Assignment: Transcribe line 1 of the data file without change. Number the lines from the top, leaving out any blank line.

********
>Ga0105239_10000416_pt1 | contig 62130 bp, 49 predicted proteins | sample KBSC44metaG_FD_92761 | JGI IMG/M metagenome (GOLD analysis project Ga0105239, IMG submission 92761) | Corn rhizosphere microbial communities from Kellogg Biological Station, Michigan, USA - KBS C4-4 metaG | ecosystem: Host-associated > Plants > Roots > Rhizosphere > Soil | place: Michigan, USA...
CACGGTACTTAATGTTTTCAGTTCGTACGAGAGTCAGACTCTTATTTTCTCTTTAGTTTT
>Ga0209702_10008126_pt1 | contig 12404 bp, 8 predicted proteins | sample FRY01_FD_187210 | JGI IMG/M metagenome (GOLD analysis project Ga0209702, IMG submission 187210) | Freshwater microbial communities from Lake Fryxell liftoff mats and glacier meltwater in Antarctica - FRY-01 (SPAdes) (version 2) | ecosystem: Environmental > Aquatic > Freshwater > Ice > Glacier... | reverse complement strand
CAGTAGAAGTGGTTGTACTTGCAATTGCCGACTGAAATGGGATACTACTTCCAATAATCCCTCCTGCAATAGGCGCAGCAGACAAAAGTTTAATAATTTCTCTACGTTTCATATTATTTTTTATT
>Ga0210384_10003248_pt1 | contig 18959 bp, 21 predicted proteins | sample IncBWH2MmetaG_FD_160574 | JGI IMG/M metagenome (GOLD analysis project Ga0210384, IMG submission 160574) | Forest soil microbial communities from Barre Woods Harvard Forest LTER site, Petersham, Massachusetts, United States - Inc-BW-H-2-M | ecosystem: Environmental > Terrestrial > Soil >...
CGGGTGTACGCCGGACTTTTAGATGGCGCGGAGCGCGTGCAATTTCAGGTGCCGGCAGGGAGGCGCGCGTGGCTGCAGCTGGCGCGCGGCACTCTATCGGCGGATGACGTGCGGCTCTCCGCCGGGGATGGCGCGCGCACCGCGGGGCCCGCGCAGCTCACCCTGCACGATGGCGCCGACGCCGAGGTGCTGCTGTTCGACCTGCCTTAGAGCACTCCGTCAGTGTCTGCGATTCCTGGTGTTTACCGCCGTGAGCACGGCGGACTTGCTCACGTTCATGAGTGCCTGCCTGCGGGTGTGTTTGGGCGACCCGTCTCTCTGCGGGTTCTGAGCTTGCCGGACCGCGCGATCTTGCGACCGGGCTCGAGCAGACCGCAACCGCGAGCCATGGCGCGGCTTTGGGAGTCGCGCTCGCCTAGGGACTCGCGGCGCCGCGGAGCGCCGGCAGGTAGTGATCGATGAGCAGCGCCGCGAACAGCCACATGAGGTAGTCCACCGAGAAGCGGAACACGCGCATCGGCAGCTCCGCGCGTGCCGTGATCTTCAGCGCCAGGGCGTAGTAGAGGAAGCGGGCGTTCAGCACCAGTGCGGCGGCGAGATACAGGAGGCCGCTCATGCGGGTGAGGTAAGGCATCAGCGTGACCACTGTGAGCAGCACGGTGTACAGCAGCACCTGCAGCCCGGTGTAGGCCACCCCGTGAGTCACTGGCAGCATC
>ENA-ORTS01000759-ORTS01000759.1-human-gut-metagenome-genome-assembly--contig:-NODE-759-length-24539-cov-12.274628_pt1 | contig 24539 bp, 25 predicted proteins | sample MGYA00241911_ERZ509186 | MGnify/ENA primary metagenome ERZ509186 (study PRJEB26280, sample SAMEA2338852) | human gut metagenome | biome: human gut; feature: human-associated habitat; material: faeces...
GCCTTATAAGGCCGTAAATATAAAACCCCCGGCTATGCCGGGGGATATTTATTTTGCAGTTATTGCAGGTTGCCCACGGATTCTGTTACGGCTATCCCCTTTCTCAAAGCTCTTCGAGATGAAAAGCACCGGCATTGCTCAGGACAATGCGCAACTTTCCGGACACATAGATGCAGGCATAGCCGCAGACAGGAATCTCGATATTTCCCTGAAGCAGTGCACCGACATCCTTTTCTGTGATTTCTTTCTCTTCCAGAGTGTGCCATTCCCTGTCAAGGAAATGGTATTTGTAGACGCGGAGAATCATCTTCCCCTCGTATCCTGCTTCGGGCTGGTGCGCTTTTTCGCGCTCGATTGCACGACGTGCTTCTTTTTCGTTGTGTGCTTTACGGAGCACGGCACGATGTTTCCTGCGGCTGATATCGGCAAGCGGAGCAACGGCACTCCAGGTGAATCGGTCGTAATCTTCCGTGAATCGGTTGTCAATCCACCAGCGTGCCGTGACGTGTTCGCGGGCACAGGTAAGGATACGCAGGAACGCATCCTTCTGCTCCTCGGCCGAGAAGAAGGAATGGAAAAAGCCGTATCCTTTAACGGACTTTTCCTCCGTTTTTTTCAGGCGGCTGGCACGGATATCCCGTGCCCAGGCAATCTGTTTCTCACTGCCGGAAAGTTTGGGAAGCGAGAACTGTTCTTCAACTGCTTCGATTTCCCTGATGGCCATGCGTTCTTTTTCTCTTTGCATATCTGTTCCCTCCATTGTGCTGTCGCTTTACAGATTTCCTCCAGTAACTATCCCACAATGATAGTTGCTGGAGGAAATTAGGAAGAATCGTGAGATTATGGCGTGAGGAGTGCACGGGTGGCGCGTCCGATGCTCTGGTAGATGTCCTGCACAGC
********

>Ga0105239_10000416_pt1 | contig 62130 bp, 49 predicted proteins | sample KBSC44metaG_FD_92761 | JGI IMG/M metagenome (GOLD analysis project Ga0105239, IMG submission 92761) | Corn rhizosphere microbial communities from Kellogg Biological Station, Michigan, USA - KBS C4-4 metaG | ecosystem: Host-associated > Plants > Roots > Rhizosphere > Soil | place: Michigan, USA...